Sec­ond TEDx talks cover sense of place

Central Otago Mirror - - FEATURES - By JOHN EDENS

Iden­tity, cul­ture and a sense of place were un­der the mi­cro­scope at the sec­ond TEDx Queen­stown on Satur­day.

The sold-out speaker ses­sions, or­gan­ised in­de­pen­dently un­der the TED ban­ner, fea­tured singer Hollie Ar­row­smith, so­cial the­o­rist Fred­erique Gulcher-In­gram, broad­caster Andrew Pat­ter­son and Aus­tralian nu­tri­tion­ist Dr Libby Weaver.

Ar­row­smith, 20, was well re­ceived with an open, hon­est ad­dress about the in­spi­ra­tion for her mu­sic and the en­ter­tain­ment in­dus­try book-ended by two songs.

‘‘I ask my­self why do I do this? Why do I get up in front of these people and tell them ev­ery­thing when no-one seems to be lis­ten­ing? We want hon­est mu­sic and we want to be­lieve the per­son who is singing.

‘‘I am not a per­son nat­u­rally drawn to the cen­tre stage po­si­tion. A lot of people tell me it’s too hard, it’s too dif­fi­cult. It’s a re­ally tough in­dus­try. A lot of people try and they strug­gle. It’s not about how much money I can make, I think it comes down to what we do with what we have been given.’’

Fred­erique Gulcher-In­gram, a South African born to Dutch par­ents, has stud­ied an­thro­pol­ogy and has a keen in­ter­est in the ethnog­ra­phy of Queen­stown. She said her in­ter­est was piqued by the num­ber of Brazil­ians who left their home coun­try, many with de­grees, to work low-wage jobs in New Zealand and it was this that in­spired a doc­u­men­tary.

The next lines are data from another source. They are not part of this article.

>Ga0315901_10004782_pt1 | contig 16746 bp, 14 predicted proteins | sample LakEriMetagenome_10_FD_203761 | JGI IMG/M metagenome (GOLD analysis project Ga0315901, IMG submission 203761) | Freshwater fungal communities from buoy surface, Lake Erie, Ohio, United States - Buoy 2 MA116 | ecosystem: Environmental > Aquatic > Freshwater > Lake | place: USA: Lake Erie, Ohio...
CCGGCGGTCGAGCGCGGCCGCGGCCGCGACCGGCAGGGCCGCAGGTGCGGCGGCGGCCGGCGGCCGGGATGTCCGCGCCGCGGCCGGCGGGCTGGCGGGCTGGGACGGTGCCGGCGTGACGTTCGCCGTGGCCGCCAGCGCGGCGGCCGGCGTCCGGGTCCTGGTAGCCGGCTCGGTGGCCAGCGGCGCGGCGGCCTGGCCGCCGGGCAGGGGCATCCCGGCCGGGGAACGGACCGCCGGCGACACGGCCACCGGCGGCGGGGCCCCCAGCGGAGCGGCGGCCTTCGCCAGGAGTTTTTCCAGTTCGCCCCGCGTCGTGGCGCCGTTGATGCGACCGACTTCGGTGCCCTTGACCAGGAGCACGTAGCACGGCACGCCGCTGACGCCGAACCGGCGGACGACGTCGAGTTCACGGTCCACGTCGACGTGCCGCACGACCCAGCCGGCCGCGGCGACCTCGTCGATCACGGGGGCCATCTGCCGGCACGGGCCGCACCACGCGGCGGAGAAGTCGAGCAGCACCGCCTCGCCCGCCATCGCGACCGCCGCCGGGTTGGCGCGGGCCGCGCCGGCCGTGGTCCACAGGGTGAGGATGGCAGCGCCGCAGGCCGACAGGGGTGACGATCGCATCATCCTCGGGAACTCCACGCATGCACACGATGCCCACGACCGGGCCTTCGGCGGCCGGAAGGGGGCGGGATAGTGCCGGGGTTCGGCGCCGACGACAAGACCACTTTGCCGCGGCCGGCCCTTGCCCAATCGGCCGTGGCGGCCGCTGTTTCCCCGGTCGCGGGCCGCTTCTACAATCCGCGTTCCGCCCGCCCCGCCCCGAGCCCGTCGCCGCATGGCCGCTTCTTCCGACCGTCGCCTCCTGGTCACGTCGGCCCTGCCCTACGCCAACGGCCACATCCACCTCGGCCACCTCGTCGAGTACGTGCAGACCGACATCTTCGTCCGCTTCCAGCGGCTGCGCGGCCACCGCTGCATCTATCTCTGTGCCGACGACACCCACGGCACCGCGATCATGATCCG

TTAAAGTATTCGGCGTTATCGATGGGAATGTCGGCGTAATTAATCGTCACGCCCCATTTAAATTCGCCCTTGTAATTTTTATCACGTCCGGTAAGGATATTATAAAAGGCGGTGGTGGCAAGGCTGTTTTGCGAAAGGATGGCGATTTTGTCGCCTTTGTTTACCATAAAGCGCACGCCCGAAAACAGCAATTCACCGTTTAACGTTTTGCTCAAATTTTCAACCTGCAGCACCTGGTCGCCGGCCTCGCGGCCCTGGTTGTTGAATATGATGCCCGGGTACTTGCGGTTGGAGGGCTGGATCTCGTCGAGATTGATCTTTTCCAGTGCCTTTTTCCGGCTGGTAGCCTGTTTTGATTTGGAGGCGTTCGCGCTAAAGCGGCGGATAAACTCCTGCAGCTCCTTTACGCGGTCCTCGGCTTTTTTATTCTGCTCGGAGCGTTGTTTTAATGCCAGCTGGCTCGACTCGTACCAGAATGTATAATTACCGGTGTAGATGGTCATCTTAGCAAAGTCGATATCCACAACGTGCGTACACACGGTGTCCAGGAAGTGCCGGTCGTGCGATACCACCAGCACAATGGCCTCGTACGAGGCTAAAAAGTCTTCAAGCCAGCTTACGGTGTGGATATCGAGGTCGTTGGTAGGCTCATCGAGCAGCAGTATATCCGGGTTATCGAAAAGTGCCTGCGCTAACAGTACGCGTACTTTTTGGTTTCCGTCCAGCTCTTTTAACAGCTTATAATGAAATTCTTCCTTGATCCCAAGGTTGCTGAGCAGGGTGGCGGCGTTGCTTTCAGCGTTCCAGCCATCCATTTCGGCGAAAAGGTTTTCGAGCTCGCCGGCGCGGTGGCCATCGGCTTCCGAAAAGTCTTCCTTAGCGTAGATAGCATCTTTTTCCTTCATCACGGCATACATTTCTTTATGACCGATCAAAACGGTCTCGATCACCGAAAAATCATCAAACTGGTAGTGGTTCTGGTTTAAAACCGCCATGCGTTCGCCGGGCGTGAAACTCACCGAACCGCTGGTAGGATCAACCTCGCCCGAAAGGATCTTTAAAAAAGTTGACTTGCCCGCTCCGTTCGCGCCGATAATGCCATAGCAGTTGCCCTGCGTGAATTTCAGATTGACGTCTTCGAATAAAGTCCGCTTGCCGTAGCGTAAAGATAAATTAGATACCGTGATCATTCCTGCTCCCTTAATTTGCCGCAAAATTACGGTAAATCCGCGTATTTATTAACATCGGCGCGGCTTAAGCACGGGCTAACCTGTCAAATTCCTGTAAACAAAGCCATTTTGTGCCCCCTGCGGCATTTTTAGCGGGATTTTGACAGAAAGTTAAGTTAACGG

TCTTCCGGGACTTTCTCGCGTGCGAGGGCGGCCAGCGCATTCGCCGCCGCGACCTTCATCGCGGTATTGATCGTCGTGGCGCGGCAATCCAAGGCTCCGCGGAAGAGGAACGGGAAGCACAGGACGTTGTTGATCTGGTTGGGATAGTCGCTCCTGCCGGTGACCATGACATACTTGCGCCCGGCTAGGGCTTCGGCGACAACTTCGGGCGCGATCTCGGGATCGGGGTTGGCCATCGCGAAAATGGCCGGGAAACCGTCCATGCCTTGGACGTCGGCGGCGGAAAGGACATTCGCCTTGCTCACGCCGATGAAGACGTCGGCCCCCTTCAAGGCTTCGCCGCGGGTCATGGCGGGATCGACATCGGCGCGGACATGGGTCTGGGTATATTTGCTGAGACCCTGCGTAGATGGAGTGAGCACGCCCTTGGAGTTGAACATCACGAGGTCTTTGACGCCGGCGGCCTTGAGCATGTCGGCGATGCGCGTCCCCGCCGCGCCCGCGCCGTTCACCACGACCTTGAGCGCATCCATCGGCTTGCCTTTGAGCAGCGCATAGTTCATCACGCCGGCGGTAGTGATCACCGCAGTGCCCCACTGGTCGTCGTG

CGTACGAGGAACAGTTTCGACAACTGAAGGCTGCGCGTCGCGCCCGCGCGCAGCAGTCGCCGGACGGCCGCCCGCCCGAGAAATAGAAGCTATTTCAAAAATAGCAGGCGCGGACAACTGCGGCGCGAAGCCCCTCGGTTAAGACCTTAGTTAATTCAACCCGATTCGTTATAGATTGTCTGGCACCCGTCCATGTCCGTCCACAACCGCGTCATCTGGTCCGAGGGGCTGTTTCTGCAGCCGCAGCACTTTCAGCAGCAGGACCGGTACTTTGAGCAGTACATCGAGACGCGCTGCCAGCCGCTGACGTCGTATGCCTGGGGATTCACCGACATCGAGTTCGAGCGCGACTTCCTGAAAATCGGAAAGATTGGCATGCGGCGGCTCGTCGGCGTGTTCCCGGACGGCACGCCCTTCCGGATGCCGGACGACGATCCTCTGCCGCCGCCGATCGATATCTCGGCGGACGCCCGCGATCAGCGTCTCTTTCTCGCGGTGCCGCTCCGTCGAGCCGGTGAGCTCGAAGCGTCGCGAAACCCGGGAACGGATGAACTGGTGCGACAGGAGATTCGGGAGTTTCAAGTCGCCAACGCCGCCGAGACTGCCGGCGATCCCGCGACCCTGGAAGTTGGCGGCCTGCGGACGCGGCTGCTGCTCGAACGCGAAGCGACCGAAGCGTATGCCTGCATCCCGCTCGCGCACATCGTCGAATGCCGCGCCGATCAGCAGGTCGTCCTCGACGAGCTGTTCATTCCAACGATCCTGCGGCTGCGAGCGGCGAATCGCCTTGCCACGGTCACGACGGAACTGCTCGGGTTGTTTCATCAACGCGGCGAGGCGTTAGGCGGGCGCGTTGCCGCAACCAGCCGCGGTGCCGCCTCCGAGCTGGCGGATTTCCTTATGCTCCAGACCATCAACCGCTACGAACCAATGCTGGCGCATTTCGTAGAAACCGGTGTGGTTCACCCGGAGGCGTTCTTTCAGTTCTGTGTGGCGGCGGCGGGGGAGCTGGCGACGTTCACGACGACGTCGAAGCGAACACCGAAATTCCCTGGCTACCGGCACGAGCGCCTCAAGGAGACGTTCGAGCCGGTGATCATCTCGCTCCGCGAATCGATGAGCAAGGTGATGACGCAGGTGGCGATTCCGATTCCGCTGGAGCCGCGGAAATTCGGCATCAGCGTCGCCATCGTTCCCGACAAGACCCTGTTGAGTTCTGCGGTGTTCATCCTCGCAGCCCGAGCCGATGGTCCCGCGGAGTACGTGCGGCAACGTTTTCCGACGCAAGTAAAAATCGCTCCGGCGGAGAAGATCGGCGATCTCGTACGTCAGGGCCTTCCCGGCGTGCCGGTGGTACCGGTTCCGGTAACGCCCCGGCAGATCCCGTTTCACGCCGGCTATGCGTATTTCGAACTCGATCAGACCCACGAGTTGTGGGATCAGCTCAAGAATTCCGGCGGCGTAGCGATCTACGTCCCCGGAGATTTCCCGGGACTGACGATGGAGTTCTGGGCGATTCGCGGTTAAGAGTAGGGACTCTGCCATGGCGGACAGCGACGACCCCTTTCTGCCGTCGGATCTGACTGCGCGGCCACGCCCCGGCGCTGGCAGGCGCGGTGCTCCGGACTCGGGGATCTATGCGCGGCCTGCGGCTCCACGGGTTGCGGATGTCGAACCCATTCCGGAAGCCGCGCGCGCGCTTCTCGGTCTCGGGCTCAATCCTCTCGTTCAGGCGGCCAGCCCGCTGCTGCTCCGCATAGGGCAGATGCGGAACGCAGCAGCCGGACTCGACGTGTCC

‘‘One day there might a dis­tinc­tive Queen­stown fit. This is a re­mark­able place.’’

TEDx Queen­stown li­cence hold­ers Trent Yeo and Ce­sar Piotto have not ruled out a third event next year.

Mr Yeo, who is off to an of­fi­cial TED event in Whistler, Bri­tish Colom­bia next month, said the sec­ond event had de­vel­oped sig­nif­i­cantly since the in­au­gu­ral TEDx Queen­stown.

‘‘We all have a long view, we would love to look at go­ing again but it’s an­other process to re-ap­ply, each event stands alone. What’s been re­ally clear is speak­ers are re­ally keen to come to Queen­stown.

‘‘That’s why it’s a ‘sense of place’. We thought what’s re­ally dif­fer­ent about this event as op­posed to other events. We al­ways have an in­ti­macy here.’’

Mr Piotto said the sec­ond event was a lit­mus test and while the ar­chi­tec­ture was there to hold a larger TEDx the or­gan­is­ers wanted to main­tain qual­ity and at­ten­tion to de­tail.

Dr Libby Weaver

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